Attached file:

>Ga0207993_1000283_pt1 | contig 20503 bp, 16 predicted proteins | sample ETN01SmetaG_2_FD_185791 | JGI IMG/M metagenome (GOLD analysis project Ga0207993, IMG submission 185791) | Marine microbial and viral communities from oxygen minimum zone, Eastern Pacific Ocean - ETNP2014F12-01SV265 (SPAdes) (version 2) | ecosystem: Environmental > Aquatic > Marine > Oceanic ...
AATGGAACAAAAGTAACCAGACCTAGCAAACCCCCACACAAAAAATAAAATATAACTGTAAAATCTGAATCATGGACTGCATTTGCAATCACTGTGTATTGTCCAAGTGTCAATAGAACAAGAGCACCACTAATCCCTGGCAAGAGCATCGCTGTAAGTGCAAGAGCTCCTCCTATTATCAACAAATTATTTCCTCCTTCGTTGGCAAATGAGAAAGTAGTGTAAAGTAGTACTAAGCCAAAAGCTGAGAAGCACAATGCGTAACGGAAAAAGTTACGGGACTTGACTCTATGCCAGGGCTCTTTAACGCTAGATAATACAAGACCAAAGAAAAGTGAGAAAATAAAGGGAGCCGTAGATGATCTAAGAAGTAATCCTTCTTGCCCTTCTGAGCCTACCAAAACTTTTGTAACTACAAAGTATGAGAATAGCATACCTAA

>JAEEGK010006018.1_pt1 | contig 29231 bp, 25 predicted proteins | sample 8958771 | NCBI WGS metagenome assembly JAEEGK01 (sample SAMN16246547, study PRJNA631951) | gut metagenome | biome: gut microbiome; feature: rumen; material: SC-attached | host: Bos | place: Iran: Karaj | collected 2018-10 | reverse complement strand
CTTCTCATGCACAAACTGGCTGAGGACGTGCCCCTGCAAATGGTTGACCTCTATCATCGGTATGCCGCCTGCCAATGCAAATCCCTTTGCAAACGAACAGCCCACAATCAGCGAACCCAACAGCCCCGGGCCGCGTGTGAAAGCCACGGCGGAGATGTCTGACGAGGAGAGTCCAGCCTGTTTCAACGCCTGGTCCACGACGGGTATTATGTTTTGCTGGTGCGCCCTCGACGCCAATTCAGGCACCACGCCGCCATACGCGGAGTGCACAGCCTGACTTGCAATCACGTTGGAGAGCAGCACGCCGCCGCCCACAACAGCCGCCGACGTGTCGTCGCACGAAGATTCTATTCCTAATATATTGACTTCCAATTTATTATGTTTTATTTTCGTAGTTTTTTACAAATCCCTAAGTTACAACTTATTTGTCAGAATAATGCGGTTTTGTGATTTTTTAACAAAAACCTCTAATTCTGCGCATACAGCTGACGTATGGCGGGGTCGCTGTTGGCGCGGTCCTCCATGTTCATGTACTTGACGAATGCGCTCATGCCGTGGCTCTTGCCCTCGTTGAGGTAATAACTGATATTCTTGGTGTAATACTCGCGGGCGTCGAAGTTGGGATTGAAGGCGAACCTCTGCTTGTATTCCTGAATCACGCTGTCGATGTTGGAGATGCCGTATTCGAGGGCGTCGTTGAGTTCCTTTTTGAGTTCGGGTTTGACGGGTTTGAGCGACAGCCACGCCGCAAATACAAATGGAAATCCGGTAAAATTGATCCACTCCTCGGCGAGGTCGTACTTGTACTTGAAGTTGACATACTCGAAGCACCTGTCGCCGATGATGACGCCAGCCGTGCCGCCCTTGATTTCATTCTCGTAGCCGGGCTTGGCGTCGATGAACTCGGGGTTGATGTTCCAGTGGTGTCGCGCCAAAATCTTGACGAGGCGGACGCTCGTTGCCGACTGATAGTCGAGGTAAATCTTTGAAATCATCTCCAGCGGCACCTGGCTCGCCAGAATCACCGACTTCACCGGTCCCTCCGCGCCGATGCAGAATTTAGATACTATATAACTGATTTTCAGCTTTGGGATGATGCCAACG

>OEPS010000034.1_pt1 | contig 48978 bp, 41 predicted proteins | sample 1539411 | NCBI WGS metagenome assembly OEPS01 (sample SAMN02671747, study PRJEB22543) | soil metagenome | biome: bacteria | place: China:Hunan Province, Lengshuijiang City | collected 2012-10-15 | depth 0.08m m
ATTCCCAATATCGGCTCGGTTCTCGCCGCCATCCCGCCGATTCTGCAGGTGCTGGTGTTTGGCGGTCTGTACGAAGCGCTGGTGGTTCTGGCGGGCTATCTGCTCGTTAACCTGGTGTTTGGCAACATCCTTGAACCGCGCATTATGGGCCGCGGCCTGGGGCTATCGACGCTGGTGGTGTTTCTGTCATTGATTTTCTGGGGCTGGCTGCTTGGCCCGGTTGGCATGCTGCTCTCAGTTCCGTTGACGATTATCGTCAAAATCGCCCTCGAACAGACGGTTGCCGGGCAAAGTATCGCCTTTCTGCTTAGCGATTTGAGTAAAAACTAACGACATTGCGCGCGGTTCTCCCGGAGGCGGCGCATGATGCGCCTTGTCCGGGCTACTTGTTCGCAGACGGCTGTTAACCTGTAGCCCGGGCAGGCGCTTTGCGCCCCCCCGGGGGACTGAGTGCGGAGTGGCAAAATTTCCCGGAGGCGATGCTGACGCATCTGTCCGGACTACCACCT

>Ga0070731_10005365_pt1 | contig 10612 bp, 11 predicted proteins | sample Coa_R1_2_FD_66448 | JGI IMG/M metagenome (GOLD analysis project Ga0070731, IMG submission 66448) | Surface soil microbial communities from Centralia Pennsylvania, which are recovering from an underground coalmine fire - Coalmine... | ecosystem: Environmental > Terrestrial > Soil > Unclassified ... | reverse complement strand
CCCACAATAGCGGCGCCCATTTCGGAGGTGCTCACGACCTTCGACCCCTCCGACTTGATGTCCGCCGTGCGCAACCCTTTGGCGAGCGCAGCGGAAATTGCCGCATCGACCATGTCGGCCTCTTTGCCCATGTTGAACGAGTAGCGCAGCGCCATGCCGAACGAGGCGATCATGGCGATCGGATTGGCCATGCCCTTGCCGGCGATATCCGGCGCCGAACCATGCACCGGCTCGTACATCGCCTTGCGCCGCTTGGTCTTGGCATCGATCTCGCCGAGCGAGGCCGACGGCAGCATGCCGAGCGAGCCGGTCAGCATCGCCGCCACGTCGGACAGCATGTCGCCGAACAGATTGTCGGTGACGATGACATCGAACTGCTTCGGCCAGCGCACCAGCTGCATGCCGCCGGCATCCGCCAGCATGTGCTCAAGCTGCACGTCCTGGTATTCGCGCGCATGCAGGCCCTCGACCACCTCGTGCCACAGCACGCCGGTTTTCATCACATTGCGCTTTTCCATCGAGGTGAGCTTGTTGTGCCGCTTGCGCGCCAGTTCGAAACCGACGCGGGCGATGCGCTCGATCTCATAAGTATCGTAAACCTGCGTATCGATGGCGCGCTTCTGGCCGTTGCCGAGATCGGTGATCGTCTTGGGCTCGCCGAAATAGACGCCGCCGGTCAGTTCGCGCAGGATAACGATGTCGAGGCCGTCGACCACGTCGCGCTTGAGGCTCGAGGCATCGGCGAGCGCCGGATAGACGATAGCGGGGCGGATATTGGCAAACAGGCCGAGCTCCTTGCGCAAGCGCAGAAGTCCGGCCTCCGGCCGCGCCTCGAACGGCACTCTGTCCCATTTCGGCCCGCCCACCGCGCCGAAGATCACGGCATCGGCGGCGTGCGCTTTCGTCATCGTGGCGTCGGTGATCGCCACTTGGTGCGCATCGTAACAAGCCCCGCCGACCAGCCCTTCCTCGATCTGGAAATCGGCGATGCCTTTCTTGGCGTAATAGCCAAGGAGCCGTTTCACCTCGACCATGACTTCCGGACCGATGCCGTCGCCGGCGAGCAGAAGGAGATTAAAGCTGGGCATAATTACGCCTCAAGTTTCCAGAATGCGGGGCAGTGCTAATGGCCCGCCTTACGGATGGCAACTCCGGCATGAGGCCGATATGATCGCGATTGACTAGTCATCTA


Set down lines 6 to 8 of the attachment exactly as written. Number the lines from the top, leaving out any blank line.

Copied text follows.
ATTCCCAATATCGGCTCGGTTCTCGCCGCCATCCCGCCGATTCTGCAGGTGCTGGTGTTTGGCGGTCTGTACGAAGCGCTGGTGGTTCTGGCGGGCTATCTGCTCGTTAACCTGGTGTTTGGCAACATCCTTGAACCGCGCATTATGGGCCGCGGCCTGGGGCTATCGACGCTGGTGGTGTTTCTGTCATTGATTTTCTGGGGCTGGCTGCTTGGCCCGGTTGGCATGCTGCTCTCAGTTCCGTTGACGATTATCGTCAAAATCGCCCTCGAACAGACGGTTGCCGGGCAAAGTATCGCCTTTCTGCTTAGCGATTTGAGTAAAAACTAACGACATTGCGCGCGGTTCTCCCGGAGGCGGCGCATGATGCGCCTTGTCCGGGCTACTTGTTCGCAGACGGCTGTTAACCTGTAGCCCGGGCAGGCGCTTTGCGCCCCCCCGGGGGACTGAGTGCGGAGTGGCAAAATTTCCCGGAGGCGATGCTGACGCATCTGTCCGGACTACCACCT

>Ga0070731_10005365_pt1 | contig 10612 bp, 11 predicted proteins | sample Coa_R1_2_FD_66448 | JGI IMG/M metagenome (GOLD analysis project Ga0070731, IMG submission 66448) | Surface soil microbial communities from Centralia Pennsylvania, which are recovering from an underground coalmine fire - Coalmine... | ecosystem: Environmental > Terrestrial > Soil > Unclassified ... | reverse complement strand
CCCACAATAGCGGCGCCCATTTCGGAGGTGCTCACGACCTTCGACCCCTCCGACTTGATGTCCGCCGTGCGCAACCCTTTGGCGAGCGCAGCGGAAATTGCCGCATCGACCATGTCGGCCTCTTTGCCCATGTTGAACGAGTAGCGCAGCGCCATGCCGAACGAGGCGATCATGGCGATCGGATTGGCCATGCCCTTGCCGGCGATATCCGGCGCCGAACCATGCACCGGCTCGTACATCGCCTTGCGCCGCTTGGTCTTGGCATCGATCTCGCCGAGCGAGGCCGACGGCAGCATGCCGAGCGAGCCGGTCAGCATCGCCGCCACGTCGGACAGCATGTCGCCGAACAGATTGTCGGTGACGATGACATCGAACTGCTTCGGCCAGCGCACCAGCTGCATGCCGCCGGCATCCGCCAGCATGTGCTCAAGCTGCACGTCCTGGTATTCGCGCGCATGCAGGCCCTCGACCACCTCGTGCCACAGCACGCCGGTTTTCATCACATTGCGCTTTTCCATCGAGGTGAGCTTGTTGTGCCGCTTGCGCGCCAGTTCGAAACCGACGCGGGCGATGCGCTCGATCTCATAAGTATCGTAAACCTGCGTATCGATGGCGCGCTTCTGGCCGTTGCCGAGATCGGTGATCGTCTTGGGCTCGCCGAAATAGACGCCGCCGGTCAGTTCGCGCAGGATAACGATGTCGAGGCCGTCGACCACGTCGCGCTTGAGGCTCGAGGCATCGGCGAGCGCCGGATAGACGATAGCGGGGCGGATATTGGCAAACAGGCCGAGCTCCTTGCGCAAGCGCAGAAGTCCGGCCTCCGGCCGCGCCTCGAACGGCACTCTGTCCCATTTCGGCCCGCCCACCGCGCCGAAGATCACGGCATCGGCGGCGTGCGCTTTCGTCATCGTGGCGTCGGTGATCGCCACTTGGTGCGCATCGTAACAAGCCCCGCCGACCAGCCCTTCCTCGATCTGGAAATCGGCGATGCCTTTCTTGGCGTAATAGCCAAGGAGCCGTTTCACCTCGACCATGACTTCCGGACCGATGCCGTCGCCGGCGAGCAGAAGGAGATTAAAGCTGGGCATAATTACGCCTCAAGTTTCCAGAATGCGGGGCAGTGCTAATGGCCCGCCTTACGGATGGCAACTCCGGCATGAGGCCGATATGATCGCGATTGACTAGTCATCTA